Section 1. All parents, guardians
and other persons in this state, hav
ing, or who may hereafter have im
mediate custody of any child between
8 *and 15 years of age (being be
tween the Bth and 15th birthdays),
or of any child between 15 and 16
years of age (being between the 15th
and 16th birthday) not regularly en
gaged in some useful and remunerat
ive occupation, shall cause such chili
to attend the public school of the dis
trict, in which the child resides, for
the full time when such school may
be in session or to attend a private
school for the same time, unless the
superintendent of tbe schools for the
district in which the child resides. If
there be such a superintendent, and
in all other cases the county super
intendents of common schools shall
have excused such child from attend
ance because the child is physically
or mentally unable to attend school,
or has already attained a reasonable
proficiency in the branches required
by law to be taught in the first eight
grades of the public schools of this
state, as provided by the course of
study of such school, or for some
other sufficient reason. Proof of ab
sence from the public schools, or ap
proved private schools, shall be prima
facie evidence of a violation of this
Jack LilTis and Dave Stine are now
in Tampa. Florida. They will leave
in a few days for Cuba, and after a
stay there of some few weeks will
go to Tully, New York, where Mr.
Llllis will visit relatives, returning
here some time about the first of
FATAL 01 WITH
TENNESSEE MAN PACEI> AGED
WOMAN AND AFTER A QUAR
REL A FUST LADE OF BULLETS
Dresden, Term., Jan. 3. —Clarence
Carney faced his 65 year old mother
in-law in a revolver duel last night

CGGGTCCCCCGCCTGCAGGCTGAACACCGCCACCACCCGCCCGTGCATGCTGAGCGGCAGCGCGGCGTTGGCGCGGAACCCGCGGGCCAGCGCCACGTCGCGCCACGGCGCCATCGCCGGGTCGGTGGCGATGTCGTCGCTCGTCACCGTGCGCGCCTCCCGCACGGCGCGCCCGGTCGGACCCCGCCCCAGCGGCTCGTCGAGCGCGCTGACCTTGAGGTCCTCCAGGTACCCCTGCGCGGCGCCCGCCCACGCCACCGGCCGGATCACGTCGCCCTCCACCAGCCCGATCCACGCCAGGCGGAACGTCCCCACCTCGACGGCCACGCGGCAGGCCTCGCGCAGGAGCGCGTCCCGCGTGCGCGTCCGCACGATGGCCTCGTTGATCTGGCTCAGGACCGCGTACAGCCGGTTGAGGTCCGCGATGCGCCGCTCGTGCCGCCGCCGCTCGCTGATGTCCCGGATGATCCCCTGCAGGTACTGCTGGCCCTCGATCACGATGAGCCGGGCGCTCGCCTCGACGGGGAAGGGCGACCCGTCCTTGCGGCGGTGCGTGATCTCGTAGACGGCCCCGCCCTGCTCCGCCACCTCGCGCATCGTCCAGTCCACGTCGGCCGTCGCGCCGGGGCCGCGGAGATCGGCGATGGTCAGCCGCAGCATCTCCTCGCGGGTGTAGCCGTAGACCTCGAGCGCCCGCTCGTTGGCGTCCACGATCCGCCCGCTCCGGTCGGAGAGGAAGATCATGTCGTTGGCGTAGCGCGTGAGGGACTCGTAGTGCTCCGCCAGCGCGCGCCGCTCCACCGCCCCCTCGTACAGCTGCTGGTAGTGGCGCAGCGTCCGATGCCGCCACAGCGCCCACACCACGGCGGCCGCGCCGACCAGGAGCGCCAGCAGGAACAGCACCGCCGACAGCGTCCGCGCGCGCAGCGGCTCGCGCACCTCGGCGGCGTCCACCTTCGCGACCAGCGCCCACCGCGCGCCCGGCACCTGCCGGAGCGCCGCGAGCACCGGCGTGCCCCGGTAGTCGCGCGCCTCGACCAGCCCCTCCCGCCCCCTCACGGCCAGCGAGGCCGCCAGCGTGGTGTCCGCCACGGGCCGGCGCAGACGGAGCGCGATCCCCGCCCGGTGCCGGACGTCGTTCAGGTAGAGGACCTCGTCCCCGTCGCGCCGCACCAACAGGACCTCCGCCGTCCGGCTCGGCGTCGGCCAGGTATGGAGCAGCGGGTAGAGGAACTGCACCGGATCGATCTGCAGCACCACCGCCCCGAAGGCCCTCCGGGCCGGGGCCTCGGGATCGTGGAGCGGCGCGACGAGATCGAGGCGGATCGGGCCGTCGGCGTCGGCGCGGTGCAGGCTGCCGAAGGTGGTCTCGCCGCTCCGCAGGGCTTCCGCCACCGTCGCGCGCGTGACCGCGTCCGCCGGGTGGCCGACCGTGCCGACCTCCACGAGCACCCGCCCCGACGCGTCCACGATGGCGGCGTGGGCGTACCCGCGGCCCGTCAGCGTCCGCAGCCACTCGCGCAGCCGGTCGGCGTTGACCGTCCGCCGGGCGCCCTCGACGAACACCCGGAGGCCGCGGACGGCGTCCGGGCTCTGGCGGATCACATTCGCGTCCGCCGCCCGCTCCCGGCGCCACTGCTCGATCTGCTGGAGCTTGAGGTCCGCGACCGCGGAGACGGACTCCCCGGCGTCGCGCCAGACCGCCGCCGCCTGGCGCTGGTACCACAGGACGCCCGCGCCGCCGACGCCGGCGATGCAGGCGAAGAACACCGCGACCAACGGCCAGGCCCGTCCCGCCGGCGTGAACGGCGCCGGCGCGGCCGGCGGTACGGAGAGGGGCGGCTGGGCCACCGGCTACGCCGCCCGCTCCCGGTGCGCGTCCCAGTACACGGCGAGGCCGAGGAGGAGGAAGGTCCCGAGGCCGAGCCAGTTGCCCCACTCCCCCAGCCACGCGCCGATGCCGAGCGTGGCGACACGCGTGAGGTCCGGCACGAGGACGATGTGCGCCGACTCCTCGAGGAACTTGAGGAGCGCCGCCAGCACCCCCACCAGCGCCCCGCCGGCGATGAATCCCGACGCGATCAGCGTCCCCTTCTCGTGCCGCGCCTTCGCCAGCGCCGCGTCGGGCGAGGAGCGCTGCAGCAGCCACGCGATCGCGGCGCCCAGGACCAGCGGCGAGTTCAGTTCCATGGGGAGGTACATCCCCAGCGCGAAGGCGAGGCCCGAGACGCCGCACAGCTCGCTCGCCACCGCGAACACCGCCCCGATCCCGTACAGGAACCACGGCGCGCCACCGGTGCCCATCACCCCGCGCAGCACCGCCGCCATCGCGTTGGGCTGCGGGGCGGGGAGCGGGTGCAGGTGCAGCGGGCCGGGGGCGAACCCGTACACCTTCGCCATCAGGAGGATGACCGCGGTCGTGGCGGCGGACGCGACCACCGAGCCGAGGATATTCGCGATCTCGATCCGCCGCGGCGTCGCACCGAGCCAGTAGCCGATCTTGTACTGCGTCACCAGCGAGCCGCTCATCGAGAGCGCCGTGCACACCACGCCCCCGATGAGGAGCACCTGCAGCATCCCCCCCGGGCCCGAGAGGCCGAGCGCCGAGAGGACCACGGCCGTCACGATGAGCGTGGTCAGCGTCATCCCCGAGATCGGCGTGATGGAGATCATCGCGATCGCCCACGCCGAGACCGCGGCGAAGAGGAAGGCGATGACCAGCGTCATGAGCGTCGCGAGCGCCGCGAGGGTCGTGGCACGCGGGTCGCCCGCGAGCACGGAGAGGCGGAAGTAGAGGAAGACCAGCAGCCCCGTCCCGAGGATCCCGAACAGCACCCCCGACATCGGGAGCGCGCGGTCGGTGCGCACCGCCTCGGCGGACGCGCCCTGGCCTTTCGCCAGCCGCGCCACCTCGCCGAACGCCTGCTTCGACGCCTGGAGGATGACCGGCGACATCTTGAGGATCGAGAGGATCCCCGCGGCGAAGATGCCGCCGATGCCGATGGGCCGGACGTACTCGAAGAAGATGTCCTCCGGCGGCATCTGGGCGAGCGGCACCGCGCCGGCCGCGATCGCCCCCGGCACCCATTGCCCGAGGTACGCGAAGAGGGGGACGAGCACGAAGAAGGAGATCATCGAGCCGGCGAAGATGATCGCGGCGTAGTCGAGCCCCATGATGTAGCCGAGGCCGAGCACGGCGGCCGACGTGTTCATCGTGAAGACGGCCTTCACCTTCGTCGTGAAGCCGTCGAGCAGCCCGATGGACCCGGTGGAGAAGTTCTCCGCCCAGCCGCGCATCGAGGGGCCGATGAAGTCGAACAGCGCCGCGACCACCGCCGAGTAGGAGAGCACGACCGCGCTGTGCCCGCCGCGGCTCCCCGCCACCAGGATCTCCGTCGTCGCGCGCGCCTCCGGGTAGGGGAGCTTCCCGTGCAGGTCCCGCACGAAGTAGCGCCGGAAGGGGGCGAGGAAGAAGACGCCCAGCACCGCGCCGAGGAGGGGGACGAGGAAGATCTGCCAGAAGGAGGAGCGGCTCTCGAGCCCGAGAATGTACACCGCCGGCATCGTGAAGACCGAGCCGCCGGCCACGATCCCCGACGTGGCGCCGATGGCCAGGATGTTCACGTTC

and was killed. The mother-in-law,
Mrs. Sarah Griffith, had met Carey
in the front yard of a neighbor to
discuss a quarrel of long standing.
The discussion became heated, re
volvers were flashed and Carney fired
three times at the aged woman, one
bullet struck her hip. She stood her
ground, firing Aye times before Car
ney fell dead. About a year ago Car
ney's wife suicided by taking car
Much Coal Being Received.
Thirteen cars of coal were received
in the city yesterday. This was
billed out of Seattle on December 28
and made very good time to this city.
The cars received yesterday are be
ing unloaded today. This relieves the
fuel situation for the time being. All
freight received here, even though
there is a strike in progress among
the Great Northern switchmen, al
ways receives prompt attention and
there is no congestion in the freight
Wenatchee's Big Red Apple Daily
HOLD JACK RABBIT
CAPT. USHER ESCORTS PARTIES
OF WENATCHEE SPORTSMEN
TO ROCK ISLAND — SERVES
GAME IN ALL STYLES.
The winter jackrabbit crop down
at Rock Island is especially good this
year, and Captain Usher has been
providing a number of hunting par
ties with free transportation to his
place and free jackrabbit barbecue
in the hopes of getting some relief
from the pests. A party of 13 went
down to the captain's place last Sat
urday and secured 13 of the ferocious